First, I'm not sure where this fits (here or Quantum Mechanics), because it's completely in-between the two...(adsbygoogle = window.adsbygoogle || []).push({});

Is there a way to account for the fundamental uncertainty in quantum mechanics through a modification of general relativity? I have very limited experience in Quantum mechanics, and only a notion of what general relativity is.

What I'm after is this: I have a proton (point particle), which curves space-time due to it's charge and to a lesser extent, it's mass. I now shoot an electron past the proton, which should follow its geodete of the curved space-time. If you try to describe this process with eg the Schrödinger/Dirac equation and time evolution, you would make the electron into a (gaussian) wave packet that would dilute throughout the whole process and generate a probability distribution of where the electron could be after the interaction. General relativity in contrast has exactly one point in space-time where the electron should be. Is there a modification to general relativity that could account for the different (experimentally measured) probability distributions?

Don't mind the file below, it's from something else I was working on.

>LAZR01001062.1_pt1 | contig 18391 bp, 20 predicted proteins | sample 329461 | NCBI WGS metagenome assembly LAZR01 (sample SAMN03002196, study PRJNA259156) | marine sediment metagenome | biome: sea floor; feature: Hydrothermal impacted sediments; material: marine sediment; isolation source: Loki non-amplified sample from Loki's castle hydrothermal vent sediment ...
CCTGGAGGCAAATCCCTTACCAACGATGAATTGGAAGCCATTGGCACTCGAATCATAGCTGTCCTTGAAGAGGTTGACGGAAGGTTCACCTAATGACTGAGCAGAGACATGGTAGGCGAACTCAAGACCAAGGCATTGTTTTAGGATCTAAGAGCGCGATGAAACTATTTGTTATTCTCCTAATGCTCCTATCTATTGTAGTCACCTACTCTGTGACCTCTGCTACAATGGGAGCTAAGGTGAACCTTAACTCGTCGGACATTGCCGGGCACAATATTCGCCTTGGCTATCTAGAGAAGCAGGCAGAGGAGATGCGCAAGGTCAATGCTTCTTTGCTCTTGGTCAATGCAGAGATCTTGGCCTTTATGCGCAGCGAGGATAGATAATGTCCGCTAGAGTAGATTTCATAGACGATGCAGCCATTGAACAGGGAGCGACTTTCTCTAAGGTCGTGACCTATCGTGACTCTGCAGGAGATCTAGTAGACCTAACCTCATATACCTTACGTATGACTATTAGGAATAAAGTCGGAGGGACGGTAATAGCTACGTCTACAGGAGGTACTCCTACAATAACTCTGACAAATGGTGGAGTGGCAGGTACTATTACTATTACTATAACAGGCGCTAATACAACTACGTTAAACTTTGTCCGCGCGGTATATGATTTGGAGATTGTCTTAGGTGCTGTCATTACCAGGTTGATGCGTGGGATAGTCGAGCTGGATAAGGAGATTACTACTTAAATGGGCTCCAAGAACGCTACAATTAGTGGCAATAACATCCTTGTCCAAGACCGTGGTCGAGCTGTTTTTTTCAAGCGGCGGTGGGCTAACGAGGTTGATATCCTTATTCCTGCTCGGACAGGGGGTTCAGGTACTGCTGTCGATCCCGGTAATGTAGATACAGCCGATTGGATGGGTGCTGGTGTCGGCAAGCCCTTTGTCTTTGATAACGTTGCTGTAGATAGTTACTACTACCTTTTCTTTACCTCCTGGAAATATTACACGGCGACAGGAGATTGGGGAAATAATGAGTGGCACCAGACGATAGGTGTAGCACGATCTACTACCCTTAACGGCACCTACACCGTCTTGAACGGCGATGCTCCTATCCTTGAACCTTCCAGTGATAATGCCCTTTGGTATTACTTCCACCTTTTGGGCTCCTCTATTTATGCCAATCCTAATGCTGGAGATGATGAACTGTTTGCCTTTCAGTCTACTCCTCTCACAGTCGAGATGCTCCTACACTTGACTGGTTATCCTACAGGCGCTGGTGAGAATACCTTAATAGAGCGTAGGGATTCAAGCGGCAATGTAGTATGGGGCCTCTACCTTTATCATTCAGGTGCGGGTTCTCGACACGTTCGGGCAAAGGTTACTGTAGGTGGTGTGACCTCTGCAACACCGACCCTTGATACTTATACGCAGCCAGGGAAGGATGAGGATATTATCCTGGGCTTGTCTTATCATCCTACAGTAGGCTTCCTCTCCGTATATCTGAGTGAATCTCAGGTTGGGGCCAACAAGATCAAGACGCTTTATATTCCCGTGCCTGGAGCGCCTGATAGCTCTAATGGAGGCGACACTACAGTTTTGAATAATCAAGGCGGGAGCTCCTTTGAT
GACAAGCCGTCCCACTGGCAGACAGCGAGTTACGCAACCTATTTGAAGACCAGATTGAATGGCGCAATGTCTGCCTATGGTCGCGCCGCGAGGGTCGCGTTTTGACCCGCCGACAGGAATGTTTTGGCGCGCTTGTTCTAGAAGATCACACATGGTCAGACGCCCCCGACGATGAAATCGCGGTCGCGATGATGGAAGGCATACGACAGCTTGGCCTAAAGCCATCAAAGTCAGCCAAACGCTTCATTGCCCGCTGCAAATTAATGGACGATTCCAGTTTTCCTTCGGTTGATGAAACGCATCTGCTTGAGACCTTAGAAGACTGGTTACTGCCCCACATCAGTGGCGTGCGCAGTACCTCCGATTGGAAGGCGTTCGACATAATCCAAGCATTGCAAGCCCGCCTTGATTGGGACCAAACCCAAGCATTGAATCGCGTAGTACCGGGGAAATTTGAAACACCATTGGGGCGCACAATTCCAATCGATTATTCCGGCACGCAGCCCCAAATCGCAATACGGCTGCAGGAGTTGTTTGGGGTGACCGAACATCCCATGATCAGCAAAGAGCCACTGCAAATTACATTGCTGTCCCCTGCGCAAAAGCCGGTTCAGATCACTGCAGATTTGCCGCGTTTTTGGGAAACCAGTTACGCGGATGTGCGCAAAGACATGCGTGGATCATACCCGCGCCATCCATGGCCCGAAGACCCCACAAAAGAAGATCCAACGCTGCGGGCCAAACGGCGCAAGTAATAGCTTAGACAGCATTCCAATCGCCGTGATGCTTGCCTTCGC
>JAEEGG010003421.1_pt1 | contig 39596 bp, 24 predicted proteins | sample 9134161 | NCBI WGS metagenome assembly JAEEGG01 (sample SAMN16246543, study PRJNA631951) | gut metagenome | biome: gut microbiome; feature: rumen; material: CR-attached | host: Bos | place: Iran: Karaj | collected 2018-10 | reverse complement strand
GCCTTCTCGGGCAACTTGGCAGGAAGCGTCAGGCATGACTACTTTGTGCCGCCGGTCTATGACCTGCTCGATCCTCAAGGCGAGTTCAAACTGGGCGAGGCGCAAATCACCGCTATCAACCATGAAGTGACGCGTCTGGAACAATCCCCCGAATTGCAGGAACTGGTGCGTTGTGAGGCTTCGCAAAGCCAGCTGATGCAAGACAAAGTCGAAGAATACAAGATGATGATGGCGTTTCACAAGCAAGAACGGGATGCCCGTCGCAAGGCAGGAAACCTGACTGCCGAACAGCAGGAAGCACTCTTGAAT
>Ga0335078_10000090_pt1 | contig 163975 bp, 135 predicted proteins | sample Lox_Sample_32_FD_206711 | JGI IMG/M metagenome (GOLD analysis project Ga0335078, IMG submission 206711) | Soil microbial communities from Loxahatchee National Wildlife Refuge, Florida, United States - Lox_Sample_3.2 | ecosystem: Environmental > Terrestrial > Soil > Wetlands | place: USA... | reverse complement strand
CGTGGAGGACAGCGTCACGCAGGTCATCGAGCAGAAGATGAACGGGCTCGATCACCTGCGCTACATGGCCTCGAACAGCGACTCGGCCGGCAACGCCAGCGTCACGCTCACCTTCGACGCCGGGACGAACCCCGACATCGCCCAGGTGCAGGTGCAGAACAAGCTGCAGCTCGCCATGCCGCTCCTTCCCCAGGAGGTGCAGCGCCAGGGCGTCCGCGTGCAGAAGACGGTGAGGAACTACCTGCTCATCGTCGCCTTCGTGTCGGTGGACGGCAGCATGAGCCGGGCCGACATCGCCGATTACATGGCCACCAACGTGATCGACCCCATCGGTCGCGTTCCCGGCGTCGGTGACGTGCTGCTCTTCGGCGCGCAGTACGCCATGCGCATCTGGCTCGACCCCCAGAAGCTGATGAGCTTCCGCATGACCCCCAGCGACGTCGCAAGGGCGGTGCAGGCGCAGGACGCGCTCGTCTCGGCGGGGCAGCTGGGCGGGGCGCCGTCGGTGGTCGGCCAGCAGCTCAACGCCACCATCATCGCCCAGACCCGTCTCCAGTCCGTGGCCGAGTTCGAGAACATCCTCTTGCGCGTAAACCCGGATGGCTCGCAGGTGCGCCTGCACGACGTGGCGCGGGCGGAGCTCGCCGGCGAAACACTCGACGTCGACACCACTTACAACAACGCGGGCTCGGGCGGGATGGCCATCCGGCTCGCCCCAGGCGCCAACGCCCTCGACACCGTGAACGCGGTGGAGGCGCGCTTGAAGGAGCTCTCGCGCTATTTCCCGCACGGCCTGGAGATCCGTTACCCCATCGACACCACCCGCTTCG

If I'm thinking about this in the wrong way, please enlighten me, I'm eager to learn. If my example of proton and electron is incorrect, think about the two-slit Young experiment, which would equally well generate a quantum mechanical probability/intensity distribution, whereas (as far as I can deduce) general relativity would not.

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# General Relativity and Heisenberg Uncertainty

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